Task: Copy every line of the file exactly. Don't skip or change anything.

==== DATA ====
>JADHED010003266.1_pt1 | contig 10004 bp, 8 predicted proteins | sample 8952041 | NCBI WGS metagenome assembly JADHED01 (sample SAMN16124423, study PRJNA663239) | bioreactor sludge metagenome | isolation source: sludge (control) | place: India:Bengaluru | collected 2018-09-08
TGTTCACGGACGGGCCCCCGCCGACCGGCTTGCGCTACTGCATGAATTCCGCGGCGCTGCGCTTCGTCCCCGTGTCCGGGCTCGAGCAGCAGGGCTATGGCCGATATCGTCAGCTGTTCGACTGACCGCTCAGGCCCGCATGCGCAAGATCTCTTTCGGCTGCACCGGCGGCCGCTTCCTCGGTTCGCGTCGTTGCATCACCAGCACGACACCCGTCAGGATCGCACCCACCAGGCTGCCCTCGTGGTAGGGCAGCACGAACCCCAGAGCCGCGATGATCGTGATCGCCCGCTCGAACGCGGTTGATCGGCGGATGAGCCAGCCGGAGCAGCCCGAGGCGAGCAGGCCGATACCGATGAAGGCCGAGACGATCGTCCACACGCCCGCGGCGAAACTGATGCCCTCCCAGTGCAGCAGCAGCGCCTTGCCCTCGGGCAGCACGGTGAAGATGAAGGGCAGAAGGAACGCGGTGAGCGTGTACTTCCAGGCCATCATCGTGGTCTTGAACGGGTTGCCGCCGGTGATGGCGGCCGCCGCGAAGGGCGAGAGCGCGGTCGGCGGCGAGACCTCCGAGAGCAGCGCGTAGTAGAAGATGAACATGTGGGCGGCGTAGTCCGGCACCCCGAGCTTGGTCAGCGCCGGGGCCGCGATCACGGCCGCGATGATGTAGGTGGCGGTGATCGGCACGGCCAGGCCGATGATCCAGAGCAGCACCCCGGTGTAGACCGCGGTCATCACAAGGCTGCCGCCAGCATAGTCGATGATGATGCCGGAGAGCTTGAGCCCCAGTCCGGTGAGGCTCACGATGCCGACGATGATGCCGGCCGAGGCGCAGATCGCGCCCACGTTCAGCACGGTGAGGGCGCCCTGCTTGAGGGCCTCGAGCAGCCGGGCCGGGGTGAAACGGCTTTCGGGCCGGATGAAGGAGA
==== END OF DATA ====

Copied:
>JADHED010003266.1_pt1 | contig 10004 bp, 8 predicted proteins | sample 8952041 | NCBI WGS metagenome assembly JADHED01 (sample SAMN16124423, study PRJNA663239) | bioreactor sludge metagenome | isolation source: sludge (control) | place: India:Bengaluru | collected 2018-09-08
TGTTCACGGACGGGCCCCCGCCGACCGGCTTGCGCTACTGCATGAATTCCGCGGCGCTGCGCTTCGTCCCCGTGTCCGGGCTCGAGCAGCAGGGCTATGGCCGATATCGTCAGCTGTTCGACTGACCGCTCAGGCCCGCATGCGCAAGATCTCTTTCGGCTGCACCGGCGGCCGCTTCCTCGGTTCGCGTCGTTGCATCACCAGCACGACACCCGTCAGGATCGCACCCACCAGGCTGCCCTCGTGGTAGGGCAGCACGAACCCCAGAGCCGCGATGATCGTGATCGCCCGCTCGAACGCGGTTGATCGGCGGATGAGCCAGCCGGAGCAGCCCGAGGCGAGCAGGCCGATACCGATGAAGGCCGAGACGATCGTCCACACGCCCGCGGCGAAACTGATGCCCTCCCAGTGCAGCAGCAGCGCCTTGCCCTCGGGCAGCACGGTGAAGATGAAGGGCAGAAGGAACGCGGTGAGCGTGTACTTCCAGGCCATCATCGTGGTCTTGAACGGGTTGCCGCCGGTGATGGCGGCCGCCGCGAAGGGCGAGAGCGCGGTCGGCGGCGAGACCTCCGAGAGCAGCGCGTAGTAGAAGATGAACATGTGGGCGGCGTAGTCCGGCACCCCGAGCTTGGTCAGCGCCGGGGCCGCGATCACGGCCGCGATGATGTAGGTGGCGGTGATCGGCACGGCCAGGCCGATGATCCAGAGCAGCACCCCGGTGTAGACCGCGGTCATCACAAGGCTGCCGCCAGCATAGTCGATGATGATGCCGGAGAGCTTGAGCCCCAGTCCGGTGAGGCTCACGATGCCGACGATGATGCCGGCCGAGGCGCAGATCGCGCCCACGTTCAGCACGGTGAGGGCGCCCTGCTTGAGGGCCTCGAGCAGCCGGGCCGGGGTGAAACGGCTTTCGGGCCGGATGAAGGAGA